Beyond its toll on the millions of people across the world, lack of safe and adequate water has adverse socio-economic consequences for poor countries. Limited resources are spent treating illnesses that might have been avoided. It deepens gender disparities, as time spent collecting water from distant locations prevents women from engaging in productive work and girls from attending school. On average, a woman walks a distance of six kilometres carrying 20 litres of water each day in these countries. Many countries, especially in central and the horn of Africa, are plagued by conflicts that have been sparked off or exacerbated by water crises. Each year, hundreds of thousands of people are forced to leave their lands in search of water, which often results in social upheavals.
Unfortunately, this tragic situation is only getting worse, compounded by a growing population, high rates of urbanization, pollution and global warming. Freshwater sources are in crisis all over the world, with many rivers and lakes already polluted or severely degraded due to disappearing forests, watersheds and other environmental systems. Some key water sources are fast disappearing and unless urgent action to reverse the trend is taken, the lives of millions of people will be at risk. In the last 40 years for example, Lake Chad, on whose waters and river network some 30 million people depend, has shrunk to less than 10 percent of its former size due to overuse, mismanagement, drought and climate change. Similar, if less dramatic, changes are taking place all over the world. In the next 20 years, more that three billion people could be facing water scarcity. The economic, social and political consequences will be immense.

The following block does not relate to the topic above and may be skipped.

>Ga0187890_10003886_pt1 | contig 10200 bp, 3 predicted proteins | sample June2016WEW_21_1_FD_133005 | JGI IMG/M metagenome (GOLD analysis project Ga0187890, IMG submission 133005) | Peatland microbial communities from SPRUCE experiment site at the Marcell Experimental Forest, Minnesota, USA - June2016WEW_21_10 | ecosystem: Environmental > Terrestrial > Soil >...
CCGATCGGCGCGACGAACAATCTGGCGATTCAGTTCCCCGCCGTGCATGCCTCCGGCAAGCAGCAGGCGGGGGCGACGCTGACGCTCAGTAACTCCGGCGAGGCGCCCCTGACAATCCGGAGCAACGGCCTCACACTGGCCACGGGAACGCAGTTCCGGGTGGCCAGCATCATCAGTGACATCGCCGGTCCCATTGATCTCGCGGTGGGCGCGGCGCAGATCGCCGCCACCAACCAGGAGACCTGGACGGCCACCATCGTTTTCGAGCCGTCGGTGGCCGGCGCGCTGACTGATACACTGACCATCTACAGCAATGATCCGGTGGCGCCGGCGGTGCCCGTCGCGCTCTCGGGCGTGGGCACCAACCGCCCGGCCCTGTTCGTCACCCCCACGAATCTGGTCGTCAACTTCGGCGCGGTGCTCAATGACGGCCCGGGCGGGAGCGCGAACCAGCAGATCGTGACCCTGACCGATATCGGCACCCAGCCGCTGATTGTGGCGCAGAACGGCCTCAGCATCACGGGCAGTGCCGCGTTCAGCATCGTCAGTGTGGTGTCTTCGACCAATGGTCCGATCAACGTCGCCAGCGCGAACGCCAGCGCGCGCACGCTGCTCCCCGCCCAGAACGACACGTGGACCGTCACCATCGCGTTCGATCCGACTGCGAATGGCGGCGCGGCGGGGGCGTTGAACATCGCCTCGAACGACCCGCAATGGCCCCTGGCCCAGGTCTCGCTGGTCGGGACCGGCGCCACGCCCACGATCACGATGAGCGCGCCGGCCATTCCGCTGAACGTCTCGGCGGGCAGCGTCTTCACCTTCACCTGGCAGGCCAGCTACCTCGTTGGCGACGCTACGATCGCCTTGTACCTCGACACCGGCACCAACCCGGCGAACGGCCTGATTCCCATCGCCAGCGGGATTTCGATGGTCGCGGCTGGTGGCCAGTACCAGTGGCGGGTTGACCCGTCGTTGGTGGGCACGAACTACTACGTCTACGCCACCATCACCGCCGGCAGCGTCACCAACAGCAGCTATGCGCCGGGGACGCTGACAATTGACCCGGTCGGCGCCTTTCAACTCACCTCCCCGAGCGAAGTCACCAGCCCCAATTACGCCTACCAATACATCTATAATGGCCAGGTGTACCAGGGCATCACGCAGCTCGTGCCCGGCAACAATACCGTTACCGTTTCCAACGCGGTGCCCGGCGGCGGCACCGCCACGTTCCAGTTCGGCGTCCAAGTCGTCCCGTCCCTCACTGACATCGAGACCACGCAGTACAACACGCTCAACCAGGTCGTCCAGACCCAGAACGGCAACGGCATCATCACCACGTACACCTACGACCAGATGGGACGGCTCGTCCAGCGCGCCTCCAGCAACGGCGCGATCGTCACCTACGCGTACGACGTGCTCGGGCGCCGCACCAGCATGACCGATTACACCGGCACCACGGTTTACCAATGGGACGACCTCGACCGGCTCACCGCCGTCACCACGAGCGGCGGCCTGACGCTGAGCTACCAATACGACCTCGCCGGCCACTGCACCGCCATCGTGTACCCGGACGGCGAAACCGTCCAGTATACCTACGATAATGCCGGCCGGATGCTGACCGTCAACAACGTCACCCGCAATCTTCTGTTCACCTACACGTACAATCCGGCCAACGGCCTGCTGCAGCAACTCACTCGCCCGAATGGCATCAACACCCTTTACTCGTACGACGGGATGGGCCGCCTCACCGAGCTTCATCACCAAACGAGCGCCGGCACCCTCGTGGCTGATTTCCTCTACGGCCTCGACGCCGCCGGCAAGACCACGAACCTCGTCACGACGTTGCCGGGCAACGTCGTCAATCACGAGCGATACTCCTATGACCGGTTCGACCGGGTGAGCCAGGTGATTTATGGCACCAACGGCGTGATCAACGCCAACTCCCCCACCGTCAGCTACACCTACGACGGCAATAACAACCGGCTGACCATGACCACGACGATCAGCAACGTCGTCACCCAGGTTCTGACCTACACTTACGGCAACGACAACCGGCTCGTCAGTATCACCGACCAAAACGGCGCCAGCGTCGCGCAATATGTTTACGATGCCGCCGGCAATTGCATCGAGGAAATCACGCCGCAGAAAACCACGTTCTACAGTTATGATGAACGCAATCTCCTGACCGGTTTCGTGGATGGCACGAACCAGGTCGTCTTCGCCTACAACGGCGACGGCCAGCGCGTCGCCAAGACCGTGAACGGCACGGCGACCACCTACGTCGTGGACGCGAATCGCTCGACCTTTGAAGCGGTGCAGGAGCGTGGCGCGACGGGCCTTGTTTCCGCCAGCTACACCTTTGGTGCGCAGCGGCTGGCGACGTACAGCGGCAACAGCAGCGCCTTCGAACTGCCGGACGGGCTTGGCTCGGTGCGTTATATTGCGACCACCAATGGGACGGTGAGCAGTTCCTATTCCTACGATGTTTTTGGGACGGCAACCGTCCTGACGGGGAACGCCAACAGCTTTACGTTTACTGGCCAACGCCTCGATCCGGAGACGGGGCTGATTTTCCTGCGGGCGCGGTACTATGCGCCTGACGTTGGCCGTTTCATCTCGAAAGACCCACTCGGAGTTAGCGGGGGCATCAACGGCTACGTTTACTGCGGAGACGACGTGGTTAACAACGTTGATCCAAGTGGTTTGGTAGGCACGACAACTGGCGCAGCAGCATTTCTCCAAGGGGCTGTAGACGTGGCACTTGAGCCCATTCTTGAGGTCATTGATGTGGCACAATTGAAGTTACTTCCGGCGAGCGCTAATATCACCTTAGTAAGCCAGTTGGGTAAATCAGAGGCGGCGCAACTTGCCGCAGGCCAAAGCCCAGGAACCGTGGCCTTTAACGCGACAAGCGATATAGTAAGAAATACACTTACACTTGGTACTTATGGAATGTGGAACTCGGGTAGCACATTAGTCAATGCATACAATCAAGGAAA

In the Least Developed Countries, much of sub-Saharan Africa and other poor regions, degradation of water resources is largely the result of poverty, as short-term survival needs outweigh the imperatives of long-term resource protection. Faced with declining yields, a farmer whose entire livelihood depends on agriculture will understandably have no second thoughts about encroaching on a vital wetland. By contrast, the greatest threat to water ecosystems in the developed countries comes from unsustainable patterns of consumption.